By Cory Howes

coryFor many of our clients, passing along their religious beliefs and values to subsequent generations is just as important as passing along financial wealth and tangible assets. Estate planning creates multiple avenues for expressing your faith and values in highly impactful ways for your family.

With end-of-life planning, you can empower a loved one—via healthcare power of attorney—to make medical decisions for you in the event you cannot make them yourself. Your designated decision-maker can be someone who shares your faith and values about end-of-life issues or someone who will honor your wishes. You should provide written instructions, addressing different issues and scenarios, placing them in the context of your faith and values. These topics can include organ donation, pain medication (some may want to remain conscious at the end of life), hospice arrangements, even avoiding care in a specific facility. You may desire hospital and/or home visits from clergy. Women may want to plan for future pregnancies, including their preferences on medical decisions that would impact them and their unborn children.

With regard to funeral and burial arrangements, a person’s faith can heavily influence their views and needs on burial, cremation, autopsy, and even embalming. Certainly, your faith may also influence certain details in a funeral or memorial service, such as asking for clergy to speak or for certain music to be played, as well as the venue for services to be held. Some people pre-plan their services and include a list of people to notify—this can be extremely helpful for a grieving family. Some prudent planners even pre-pay for their funeral and burial plots to prevent their loved ones from overspending out of grief and/or guilt.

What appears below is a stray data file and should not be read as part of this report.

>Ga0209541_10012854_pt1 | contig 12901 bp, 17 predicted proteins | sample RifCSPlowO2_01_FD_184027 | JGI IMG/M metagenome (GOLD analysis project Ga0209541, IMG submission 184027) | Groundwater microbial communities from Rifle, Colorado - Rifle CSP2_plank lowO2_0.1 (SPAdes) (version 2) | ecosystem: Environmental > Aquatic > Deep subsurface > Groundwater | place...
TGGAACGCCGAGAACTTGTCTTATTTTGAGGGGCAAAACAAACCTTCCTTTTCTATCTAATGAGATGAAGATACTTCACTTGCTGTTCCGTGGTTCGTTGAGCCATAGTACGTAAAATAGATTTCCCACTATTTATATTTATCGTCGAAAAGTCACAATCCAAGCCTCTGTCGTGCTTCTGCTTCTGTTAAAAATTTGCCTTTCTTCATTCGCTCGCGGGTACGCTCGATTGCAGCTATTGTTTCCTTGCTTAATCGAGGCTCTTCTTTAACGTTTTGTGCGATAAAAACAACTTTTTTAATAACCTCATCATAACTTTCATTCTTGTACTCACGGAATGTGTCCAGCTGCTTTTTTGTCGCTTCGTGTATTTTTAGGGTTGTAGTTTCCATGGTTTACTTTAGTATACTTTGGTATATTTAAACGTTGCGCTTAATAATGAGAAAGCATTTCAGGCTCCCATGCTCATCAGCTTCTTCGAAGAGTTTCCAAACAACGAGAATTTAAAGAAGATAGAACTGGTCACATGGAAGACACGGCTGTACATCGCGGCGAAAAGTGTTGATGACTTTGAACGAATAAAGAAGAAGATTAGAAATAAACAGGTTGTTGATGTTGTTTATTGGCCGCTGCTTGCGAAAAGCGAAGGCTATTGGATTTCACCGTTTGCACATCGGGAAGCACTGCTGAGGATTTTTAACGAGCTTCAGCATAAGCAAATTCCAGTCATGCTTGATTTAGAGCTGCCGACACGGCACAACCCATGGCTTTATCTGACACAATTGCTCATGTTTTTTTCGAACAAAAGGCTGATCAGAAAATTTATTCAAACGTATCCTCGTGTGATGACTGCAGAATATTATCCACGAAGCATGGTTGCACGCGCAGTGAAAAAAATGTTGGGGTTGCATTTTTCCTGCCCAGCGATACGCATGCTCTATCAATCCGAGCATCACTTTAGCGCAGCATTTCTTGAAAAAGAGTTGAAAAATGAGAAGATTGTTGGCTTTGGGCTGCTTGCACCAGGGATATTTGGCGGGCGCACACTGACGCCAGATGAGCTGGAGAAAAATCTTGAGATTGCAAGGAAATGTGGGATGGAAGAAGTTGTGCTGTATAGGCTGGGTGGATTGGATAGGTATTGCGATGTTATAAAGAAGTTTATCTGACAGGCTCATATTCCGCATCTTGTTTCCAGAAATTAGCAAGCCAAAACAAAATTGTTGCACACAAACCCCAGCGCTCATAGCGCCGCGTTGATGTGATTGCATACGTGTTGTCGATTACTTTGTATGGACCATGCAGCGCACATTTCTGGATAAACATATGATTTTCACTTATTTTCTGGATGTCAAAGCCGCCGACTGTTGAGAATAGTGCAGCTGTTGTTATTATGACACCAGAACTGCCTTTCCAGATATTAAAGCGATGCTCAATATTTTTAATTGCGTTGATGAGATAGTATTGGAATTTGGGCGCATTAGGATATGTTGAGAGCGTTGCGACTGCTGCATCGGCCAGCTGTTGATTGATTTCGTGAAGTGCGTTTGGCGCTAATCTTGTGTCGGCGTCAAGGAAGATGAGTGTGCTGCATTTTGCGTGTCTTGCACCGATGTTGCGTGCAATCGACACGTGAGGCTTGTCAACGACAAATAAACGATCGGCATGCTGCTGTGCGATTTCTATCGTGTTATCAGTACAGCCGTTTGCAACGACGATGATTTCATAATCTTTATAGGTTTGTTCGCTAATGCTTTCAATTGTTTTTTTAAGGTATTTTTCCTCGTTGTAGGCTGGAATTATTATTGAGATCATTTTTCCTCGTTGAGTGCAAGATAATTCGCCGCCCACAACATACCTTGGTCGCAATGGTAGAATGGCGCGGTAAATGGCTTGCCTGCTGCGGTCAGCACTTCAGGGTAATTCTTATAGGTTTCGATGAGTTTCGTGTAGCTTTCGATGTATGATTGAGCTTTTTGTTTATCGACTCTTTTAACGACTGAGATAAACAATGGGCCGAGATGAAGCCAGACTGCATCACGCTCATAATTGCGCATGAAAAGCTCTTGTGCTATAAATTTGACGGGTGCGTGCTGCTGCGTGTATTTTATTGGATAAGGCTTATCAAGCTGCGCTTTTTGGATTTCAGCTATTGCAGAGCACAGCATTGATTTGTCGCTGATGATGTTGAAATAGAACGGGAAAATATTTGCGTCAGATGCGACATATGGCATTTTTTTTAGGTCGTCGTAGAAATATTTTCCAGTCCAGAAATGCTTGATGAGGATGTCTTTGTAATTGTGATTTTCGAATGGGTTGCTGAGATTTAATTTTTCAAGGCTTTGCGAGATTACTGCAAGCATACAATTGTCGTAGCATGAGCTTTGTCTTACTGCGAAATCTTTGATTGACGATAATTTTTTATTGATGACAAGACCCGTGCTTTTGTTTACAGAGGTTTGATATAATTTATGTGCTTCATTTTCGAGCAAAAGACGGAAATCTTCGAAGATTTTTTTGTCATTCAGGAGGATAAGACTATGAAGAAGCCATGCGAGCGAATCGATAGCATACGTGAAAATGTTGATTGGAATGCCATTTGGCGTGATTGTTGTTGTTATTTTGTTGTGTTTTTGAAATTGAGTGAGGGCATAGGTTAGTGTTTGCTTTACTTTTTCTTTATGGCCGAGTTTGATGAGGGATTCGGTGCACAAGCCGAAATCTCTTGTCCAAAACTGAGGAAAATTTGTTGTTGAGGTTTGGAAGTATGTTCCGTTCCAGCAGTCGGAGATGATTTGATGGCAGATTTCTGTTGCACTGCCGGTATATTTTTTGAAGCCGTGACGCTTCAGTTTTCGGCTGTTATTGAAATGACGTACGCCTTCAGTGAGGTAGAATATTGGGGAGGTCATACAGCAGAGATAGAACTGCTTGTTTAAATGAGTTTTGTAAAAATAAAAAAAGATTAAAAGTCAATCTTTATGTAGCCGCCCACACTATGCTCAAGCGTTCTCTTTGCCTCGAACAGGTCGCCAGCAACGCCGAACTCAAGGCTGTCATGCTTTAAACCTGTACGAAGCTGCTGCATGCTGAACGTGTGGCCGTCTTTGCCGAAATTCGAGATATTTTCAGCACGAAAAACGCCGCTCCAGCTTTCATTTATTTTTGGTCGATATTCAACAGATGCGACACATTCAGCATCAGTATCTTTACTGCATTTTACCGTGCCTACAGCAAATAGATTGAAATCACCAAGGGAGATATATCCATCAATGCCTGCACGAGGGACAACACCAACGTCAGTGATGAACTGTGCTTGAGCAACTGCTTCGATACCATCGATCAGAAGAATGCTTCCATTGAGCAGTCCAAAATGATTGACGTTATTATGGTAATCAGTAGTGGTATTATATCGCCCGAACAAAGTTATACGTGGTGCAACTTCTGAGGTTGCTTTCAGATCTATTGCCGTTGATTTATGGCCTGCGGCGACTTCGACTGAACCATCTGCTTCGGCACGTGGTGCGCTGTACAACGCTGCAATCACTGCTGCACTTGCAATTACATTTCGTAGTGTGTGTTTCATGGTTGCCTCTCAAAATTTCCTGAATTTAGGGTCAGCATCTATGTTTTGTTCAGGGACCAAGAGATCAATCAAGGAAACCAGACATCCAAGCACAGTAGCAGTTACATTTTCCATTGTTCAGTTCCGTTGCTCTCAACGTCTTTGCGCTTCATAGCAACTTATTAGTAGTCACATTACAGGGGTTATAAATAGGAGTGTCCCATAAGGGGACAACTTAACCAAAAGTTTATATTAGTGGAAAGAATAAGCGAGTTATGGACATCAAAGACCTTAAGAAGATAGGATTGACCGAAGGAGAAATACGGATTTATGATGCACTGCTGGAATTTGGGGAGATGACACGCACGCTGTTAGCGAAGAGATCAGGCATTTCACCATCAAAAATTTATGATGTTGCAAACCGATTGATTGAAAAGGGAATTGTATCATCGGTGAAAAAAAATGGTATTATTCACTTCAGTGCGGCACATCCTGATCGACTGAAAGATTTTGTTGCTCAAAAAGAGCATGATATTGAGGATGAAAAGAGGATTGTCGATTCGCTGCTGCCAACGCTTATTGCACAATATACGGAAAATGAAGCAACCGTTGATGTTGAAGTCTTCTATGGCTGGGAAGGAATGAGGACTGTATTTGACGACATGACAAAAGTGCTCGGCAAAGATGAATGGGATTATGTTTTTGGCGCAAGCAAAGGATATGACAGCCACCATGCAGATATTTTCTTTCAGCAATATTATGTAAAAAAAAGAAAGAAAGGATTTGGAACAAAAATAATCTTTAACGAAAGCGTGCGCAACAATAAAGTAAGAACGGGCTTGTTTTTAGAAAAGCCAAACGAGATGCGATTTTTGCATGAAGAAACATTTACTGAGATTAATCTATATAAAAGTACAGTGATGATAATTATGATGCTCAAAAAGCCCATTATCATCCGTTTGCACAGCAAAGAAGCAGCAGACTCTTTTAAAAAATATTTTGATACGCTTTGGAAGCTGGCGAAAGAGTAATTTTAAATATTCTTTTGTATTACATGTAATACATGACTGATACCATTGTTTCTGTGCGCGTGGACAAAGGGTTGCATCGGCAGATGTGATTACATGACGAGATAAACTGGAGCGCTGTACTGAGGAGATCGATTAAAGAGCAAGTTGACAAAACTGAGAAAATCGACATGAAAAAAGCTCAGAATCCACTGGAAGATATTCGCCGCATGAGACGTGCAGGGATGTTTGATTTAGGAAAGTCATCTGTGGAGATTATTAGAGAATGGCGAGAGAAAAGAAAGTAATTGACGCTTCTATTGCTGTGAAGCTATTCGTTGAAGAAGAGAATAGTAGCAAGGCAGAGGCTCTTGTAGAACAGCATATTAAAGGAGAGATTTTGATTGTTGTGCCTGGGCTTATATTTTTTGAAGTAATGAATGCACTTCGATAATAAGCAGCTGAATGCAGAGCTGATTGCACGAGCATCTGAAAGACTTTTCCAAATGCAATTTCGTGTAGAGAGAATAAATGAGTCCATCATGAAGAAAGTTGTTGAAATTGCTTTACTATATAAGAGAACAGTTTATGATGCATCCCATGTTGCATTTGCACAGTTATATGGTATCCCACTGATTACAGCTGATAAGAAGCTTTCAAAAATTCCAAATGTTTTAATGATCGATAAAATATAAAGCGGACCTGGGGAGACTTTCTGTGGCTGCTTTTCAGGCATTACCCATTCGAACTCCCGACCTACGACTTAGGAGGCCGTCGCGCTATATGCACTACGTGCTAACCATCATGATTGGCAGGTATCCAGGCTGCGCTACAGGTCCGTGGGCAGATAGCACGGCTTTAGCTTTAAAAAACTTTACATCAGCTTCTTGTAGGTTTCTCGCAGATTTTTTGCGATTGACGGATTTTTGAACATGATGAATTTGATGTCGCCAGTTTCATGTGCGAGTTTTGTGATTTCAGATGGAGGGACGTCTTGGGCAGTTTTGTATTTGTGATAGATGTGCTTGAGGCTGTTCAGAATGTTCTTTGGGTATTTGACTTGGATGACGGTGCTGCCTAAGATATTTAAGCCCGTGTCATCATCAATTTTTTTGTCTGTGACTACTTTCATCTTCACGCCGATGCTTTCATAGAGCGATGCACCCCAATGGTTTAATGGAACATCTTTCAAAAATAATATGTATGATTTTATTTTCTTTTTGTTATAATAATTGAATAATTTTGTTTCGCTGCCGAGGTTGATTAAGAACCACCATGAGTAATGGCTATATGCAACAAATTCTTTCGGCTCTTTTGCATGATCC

Giving to others who are less fortunate is a hallmark of many faiths, and the devout among us often want to make final distributions to a church or synagogue. They may also seek to support offshoots of the church, such as universities, hospitals, and orphanages.

Taking the time to plan how your assets are left to your family members is another way to convey your values. Many will provide for religious education for children and grandchildren. Parents may select guardians who share their values as the providers of the best home for their children in the event of their death. Letters of instruction to guardians can provide a roadmap to executing your wishes that they raise your children with certain values reinforced, often influenced by your faith.

As a cautionary note, while many people tend to plan “around” those in their families who don’t share their faith (such as conditionally disinheriting children and grandchildren based on marrying outside the faith), it’s inadvisable as a way to positively reinforce your faith legacy. Emotional scars and legal battles can weigh heavily on a family, undermining a legacy of faith and values that took years and generations to build.

Transferring your faith and values, in all the ways you can, is best done over time. Let your family see your faith at work in your life, through religious services, and by setting an example of charity to others. It’s never too late to make a plan that reflects who you are and what you desire your family to carry on in your death. Empower them by talking to them and expressing your feelings in writing, or even make a video that they can keep long after you’re gone.

We enjoy working with families looking to make a lasting impression on their loved ones for generations to come. If you have questions or want to get started, please do not hesitate to contact me.